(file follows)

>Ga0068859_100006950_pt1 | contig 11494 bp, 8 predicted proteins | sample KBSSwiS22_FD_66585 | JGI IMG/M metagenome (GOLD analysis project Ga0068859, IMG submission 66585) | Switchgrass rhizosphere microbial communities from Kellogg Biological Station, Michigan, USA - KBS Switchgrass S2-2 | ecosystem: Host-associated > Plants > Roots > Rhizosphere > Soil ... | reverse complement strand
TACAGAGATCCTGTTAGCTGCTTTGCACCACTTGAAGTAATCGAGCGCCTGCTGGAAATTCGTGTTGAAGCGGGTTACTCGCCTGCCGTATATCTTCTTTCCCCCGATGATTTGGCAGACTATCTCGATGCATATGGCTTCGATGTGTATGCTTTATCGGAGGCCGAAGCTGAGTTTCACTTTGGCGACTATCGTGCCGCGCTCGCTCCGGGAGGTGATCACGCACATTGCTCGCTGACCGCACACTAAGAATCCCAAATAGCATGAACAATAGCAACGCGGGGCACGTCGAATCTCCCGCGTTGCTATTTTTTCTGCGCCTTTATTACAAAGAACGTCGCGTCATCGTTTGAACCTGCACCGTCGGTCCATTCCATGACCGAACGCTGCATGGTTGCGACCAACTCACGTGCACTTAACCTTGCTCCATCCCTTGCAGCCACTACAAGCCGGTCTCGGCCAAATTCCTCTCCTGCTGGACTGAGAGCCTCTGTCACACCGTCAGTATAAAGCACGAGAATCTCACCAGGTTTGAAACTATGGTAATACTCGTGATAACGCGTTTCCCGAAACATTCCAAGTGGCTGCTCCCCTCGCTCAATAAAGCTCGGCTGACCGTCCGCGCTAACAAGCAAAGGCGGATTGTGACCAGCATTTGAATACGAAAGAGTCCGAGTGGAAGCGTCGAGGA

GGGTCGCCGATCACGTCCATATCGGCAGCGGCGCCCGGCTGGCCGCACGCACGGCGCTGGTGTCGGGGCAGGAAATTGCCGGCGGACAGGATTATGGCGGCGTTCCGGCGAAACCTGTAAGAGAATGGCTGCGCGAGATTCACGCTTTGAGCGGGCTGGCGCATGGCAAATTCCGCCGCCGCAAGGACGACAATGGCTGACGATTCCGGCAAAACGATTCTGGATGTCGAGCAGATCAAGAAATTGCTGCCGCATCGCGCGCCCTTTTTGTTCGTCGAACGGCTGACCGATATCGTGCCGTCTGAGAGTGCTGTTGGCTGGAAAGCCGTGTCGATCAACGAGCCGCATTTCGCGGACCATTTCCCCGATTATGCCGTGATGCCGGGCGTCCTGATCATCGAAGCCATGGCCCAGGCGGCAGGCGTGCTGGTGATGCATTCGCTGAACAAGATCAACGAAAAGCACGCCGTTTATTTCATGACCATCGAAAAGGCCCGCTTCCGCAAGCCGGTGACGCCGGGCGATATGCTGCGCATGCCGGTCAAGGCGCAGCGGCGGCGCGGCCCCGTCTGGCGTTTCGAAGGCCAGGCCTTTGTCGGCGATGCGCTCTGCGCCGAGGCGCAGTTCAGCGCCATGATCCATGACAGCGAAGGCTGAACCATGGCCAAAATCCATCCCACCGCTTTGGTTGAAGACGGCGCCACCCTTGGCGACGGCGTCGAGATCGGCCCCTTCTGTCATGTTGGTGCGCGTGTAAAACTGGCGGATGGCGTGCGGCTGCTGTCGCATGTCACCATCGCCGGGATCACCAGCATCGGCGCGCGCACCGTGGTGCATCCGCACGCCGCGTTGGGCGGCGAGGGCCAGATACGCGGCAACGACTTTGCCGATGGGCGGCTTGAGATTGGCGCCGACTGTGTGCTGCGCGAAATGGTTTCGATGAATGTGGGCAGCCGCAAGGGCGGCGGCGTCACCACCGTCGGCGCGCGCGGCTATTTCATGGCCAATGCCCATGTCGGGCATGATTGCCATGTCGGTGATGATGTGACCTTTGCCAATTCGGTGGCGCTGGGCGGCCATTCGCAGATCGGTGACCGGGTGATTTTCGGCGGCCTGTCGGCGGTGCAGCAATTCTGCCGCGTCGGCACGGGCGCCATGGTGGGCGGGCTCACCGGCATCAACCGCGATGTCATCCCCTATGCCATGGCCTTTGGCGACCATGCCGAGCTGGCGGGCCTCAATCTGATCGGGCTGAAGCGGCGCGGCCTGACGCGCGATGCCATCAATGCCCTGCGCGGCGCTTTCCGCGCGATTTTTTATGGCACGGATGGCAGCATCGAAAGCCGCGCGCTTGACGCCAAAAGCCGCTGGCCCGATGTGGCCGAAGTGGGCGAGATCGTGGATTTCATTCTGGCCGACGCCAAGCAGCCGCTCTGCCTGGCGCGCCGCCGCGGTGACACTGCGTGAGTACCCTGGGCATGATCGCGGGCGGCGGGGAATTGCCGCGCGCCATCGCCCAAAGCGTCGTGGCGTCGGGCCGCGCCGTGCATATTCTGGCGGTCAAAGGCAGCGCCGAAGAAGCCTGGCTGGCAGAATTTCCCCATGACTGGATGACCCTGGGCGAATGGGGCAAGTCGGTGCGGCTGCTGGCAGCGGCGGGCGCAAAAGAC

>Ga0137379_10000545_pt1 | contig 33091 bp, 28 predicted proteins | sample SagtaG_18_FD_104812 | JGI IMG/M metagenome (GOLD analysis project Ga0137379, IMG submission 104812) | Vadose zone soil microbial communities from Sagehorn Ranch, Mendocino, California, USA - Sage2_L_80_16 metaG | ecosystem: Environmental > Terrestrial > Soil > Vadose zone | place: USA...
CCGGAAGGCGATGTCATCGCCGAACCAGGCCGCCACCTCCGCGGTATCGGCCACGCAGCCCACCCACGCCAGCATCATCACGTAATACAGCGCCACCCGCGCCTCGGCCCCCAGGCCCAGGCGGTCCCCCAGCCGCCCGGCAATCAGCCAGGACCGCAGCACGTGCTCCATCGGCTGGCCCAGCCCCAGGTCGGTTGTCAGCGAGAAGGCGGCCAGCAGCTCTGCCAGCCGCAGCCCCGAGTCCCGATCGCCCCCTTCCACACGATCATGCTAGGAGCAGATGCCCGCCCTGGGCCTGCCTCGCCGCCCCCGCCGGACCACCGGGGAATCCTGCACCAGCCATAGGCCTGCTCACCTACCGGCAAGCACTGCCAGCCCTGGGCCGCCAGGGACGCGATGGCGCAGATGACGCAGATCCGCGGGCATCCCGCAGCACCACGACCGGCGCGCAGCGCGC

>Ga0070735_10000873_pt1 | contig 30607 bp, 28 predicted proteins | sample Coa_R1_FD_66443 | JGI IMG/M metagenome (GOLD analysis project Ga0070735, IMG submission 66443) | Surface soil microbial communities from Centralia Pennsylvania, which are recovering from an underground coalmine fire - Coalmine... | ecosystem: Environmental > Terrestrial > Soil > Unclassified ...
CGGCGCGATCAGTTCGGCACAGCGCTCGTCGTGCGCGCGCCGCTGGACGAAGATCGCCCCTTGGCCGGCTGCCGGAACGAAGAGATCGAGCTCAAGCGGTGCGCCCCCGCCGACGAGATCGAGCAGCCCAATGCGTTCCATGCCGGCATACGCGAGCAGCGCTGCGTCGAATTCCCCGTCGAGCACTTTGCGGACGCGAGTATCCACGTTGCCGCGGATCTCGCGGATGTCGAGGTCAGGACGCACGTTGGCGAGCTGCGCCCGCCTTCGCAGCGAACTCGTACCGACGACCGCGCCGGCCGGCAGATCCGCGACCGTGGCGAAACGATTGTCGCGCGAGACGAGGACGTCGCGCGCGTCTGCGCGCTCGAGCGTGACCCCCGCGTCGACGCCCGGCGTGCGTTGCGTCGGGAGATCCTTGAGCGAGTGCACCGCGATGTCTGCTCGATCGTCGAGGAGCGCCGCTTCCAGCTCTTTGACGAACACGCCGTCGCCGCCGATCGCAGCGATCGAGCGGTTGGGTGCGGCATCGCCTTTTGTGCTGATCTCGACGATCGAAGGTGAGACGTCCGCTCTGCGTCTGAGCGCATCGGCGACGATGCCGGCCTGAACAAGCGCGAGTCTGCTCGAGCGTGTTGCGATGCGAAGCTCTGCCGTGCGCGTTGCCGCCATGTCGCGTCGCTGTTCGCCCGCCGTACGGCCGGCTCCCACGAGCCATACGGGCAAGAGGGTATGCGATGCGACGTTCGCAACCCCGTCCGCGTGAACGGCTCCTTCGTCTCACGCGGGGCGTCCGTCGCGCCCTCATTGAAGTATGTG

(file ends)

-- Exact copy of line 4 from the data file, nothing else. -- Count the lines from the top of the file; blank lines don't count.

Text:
>Ga0137379_10000545_pt1 | contig 33091 bp, 28 predicted proteins | sample SagtaG_18_FD_104812 | JGI IMG/M metagenome (GOLD analysis project Ga0137379, IMG submission 104812) | Vadose zone soil microbial communities from Sagehorn Ranch, Mendocino, California, USA - Sage2_L_80_16 metaG | ecosystem: Environmental > Terrestrial > Soil > Vadose zone | place: USA...